September 6, 2006

Since When are Cornell's Colors Pastel and Neon?

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Ithaca is gorges (gorgeous), but the Cornell image certainly is not. Despite moving from 13th to 12th in the US News rankings and discarding the ultra-modern red square logo, Cornell is still struggling to maintain its Ivy League reputation. Cornell was even featured in a New York Times article last spring because of its foundering image.

A fundamental aspect of the Cornell image is the student population. Whether on campus or off, students are the face of Cornell, especially when they wear items that bear the Cornell name. These items serve as an advertisement for the university; therefore, it is imperative that these items portray Cornell as the esteemed Ivy League institution that it is.

Every student owns more Cornell memorabilia than they can possibly wear, and every student has been exposed to all of these products as they went to the Cornell Store to purchase their books. Rather than feeling like they were walking into a campus store, it felt more like a tacky souvenir shop. The items in the Cornell Store apparently aim to advertise Cornell like a cheap theme park; these products are often more classless than Ivy League suitable, and tarnish Cornell’s image rather than improve it.

Cornell sweatshirts, the quintessential Cornell article of clothing, are now available in color combinations such as brown and pale pink, kelly green and pale pink, peach and yellow, fuchsia and navy, sky blue and white and violet and gray. It is striking that these are not Cornell colors; in addition, the color combinations are either reminiscent of other colleges or are generally obnoxious. Cornell has image issues, so why highlight them in neon? The same applies to tracksuits, t-shirts, tank tops, men’s polos and even hats. If Ezra Cornell had intended for the student body to wear such colors, then our school wouldn’t be the Big Red, but rather the Hot Pink.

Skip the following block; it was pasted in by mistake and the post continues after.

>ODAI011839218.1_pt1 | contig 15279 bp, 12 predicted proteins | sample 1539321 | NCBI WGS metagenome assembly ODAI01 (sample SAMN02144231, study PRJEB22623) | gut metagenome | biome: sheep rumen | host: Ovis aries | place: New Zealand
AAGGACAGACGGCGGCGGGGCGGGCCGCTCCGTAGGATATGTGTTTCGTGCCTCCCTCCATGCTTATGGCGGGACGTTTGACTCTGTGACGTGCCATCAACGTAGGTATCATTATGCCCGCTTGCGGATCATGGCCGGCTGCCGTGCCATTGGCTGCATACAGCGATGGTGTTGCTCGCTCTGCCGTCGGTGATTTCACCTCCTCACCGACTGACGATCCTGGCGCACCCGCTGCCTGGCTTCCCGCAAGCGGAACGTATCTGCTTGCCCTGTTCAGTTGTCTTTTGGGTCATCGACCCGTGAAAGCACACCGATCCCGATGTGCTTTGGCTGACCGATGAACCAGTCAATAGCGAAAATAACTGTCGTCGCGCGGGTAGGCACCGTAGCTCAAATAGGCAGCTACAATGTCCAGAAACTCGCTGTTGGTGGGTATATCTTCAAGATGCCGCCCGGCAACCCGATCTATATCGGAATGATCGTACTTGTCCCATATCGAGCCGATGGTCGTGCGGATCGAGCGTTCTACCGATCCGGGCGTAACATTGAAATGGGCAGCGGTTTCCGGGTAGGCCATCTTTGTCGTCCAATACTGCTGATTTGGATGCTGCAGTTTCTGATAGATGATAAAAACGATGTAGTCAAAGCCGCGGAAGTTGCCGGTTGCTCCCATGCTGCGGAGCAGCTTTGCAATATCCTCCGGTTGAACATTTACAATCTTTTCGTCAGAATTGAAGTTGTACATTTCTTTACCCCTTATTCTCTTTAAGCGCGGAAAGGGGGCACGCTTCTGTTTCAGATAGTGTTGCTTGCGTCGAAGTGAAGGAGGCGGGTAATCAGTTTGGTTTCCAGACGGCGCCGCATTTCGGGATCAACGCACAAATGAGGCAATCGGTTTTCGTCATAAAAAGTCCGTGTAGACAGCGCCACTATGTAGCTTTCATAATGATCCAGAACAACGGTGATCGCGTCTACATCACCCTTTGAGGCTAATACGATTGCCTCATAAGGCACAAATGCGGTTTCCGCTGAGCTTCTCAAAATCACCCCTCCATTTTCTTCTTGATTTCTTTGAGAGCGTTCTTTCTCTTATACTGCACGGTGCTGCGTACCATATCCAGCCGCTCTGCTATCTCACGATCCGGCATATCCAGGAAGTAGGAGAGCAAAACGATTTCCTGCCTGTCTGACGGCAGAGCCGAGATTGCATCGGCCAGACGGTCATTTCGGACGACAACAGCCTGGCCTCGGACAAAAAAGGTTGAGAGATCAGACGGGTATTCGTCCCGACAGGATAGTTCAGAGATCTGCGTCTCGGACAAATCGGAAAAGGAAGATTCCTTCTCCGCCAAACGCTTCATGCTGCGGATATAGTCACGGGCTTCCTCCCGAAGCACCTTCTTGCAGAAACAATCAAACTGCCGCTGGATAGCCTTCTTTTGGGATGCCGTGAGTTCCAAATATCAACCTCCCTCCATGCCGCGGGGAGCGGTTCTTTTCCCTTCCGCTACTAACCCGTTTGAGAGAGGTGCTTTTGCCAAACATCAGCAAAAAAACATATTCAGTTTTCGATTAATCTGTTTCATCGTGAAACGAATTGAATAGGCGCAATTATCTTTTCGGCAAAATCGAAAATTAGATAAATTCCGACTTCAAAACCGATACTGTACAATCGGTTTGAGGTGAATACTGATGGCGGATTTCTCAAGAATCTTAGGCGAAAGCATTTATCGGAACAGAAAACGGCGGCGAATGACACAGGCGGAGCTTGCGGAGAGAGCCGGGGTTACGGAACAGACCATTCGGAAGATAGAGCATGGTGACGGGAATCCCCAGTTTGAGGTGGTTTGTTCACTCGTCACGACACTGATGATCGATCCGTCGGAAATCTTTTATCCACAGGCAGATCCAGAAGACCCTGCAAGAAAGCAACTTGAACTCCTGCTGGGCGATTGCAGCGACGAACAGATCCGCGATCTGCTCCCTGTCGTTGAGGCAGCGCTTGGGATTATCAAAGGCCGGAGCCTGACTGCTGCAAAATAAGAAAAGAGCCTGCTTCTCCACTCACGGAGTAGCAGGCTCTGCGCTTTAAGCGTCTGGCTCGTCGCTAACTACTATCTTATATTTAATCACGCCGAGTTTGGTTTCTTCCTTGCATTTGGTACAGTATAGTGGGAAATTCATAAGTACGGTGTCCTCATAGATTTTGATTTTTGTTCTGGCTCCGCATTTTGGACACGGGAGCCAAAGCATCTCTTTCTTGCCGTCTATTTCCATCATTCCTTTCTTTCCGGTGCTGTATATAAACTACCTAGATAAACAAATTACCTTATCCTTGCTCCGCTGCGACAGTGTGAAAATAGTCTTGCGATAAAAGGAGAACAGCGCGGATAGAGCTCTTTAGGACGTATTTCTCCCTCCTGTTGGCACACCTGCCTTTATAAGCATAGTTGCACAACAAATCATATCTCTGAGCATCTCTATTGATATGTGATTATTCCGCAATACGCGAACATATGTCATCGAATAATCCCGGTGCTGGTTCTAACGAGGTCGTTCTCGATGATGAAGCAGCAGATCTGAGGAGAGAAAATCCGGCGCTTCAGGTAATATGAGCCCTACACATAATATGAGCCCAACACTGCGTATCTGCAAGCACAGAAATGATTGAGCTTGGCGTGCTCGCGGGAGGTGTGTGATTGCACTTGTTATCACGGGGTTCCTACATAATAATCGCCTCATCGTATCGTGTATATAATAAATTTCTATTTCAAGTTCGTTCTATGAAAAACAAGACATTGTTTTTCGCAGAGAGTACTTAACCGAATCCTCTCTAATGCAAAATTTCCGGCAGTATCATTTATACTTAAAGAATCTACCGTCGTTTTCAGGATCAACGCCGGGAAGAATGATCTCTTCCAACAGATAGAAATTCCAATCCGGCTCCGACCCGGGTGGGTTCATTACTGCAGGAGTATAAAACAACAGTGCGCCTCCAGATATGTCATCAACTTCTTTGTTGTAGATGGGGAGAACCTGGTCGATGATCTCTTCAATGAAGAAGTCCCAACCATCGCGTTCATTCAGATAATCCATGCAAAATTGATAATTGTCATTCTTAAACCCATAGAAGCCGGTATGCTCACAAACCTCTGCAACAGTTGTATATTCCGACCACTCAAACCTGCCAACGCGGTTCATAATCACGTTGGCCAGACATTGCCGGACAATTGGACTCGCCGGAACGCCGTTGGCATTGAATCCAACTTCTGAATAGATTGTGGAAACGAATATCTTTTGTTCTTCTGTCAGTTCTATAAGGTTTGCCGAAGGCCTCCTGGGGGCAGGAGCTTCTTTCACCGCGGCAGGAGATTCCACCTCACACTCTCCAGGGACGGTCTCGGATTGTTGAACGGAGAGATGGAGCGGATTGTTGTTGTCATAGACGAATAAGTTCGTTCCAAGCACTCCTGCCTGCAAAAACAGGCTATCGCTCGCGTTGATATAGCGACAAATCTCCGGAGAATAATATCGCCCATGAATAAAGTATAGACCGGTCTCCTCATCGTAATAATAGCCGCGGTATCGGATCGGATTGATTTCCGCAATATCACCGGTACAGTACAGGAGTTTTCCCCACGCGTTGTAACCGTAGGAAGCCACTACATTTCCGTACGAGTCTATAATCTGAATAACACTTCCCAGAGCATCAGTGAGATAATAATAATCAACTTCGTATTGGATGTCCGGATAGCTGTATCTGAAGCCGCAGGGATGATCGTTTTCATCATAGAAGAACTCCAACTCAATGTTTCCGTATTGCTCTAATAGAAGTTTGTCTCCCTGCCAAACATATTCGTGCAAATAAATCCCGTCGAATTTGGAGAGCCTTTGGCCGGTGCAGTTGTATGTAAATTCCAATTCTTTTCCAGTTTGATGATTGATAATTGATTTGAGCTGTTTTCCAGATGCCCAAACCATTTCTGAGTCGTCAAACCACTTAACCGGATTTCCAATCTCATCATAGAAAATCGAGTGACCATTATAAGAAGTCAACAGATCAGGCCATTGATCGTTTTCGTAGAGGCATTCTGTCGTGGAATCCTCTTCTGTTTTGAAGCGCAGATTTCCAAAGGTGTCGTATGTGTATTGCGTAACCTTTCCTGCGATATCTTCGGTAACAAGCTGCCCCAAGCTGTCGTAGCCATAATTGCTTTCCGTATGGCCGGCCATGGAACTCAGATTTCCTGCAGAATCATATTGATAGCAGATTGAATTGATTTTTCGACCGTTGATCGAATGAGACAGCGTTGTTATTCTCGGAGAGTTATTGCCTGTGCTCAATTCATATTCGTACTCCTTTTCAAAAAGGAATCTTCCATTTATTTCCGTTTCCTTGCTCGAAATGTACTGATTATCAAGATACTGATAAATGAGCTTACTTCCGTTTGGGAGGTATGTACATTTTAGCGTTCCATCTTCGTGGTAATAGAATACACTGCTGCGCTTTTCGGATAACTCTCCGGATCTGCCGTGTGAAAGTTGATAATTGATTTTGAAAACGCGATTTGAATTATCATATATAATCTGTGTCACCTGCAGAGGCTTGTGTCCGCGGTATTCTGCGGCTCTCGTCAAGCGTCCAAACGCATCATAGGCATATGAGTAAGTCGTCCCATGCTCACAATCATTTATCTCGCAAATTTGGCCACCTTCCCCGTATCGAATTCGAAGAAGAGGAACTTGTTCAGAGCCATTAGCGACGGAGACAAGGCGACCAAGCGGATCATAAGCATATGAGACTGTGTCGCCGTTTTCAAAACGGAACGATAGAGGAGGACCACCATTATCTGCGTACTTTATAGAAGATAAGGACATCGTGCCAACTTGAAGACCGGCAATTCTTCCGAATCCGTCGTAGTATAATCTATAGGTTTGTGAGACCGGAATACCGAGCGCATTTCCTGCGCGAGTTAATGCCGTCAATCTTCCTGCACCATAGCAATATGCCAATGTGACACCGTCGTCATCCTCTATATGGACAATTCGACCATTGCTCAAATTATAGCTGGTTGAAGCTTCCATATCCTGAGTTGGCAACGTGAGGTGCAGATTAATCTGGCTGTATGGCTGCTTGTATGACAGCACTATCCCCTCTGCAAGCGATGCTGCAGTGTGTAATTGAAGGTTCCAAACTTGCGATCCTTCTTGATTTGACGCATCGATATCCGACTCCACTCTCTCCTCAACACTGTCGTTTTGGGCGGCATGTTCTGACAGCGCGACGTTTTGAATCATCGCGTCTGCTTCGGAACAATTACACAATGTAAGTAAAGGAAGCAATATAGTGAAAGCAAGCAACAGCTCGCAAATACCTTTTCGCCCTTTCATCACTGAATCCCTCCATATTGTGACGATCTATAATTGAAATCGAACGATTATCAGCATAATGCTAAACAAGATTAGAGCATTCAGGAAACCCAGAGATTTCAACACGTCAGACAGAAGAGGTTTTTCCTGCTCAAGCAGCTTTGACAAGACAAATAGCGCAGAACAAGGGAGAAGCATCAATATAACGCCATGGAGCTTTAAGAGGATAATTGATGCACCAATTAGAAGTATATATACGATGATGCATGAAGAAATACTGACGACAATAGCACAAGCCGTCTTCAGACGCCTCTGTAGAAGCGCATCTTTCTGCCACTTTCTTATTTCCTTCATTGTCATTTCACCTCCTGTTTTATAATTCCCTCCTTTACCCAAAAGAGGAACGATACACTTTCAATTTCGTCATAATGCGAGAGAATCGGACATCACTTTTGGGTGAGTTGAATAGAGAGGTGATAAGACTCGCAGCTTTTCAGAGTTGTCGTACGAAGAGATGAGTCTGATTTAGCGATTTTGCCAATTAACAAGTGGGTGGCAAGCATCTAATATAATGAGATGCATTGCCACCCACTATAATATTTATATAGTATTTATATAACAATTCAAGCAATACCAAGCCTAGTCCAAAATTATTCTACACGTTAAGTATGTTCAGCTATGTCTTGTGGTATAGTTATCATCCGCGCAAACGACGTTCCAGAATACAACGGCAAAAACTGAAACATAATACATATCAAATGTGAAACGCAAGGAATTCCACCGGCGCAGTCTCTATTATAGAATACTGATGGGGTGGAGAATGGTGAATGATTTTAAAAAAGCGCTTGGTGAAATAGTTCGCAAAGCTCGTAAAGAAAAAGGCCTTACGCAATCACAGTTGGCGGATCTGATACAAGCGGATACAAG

Beyond just color, the designs of many of these articles do not agree with the real or ideal Cornell image. A men’s t-shirt bears a NASCAR-like logo, folders display images reminiscent of an antiquated Las Vegas street sign, one women’s t-shirt displays an image that attempts to mimic a vintage surf design and key chains display Hawaiian flowers. None of these motifs have any association to Cornell. If a student wanted a vintage inspired t-shirt, they could easily purchase one from Urban Outfitters or Abercrombie.

Even accessories, such as key chains and book-bags, come in distasteful colors and styles. Rubber key-chains are available in revolting neon colors, and many notebooks and folders come in pale pink and lime green. A bag with Cornell University embroidered across it is inspired by Longchamp in its design and Kate Spade in its stripes. Does Cornell really need to knock-off other designers in their attempt to sell school merchandise?

Ironically, the children’s clothing and the t-shirts adorning the stuffed animals are the only items that remain true to Cornell’s Ivy League heritage. The rest of the merchandise in the store should follow that lead and remain basic, Ivy League inspired, sophisticated, authentic to Cornell and within the range of Cornell’s colors. It would be easy to create a new line of Cornell gear that is fashionable, representative of Cornell and goes beyond the basics of a white t-shirt with red letters.

The Cornell store may be trying to expand its inventory in order to appeal to more students and thus increase profits. However, those dollars are being earned at the expense of Cornell’s image. Even Cornell flip-flops are available, again in strange colors like pale blue, pale pink and coral. Ironically, the wearer is literally stomping on Cornell’s name, which is printed conveniently into the heel, with every step.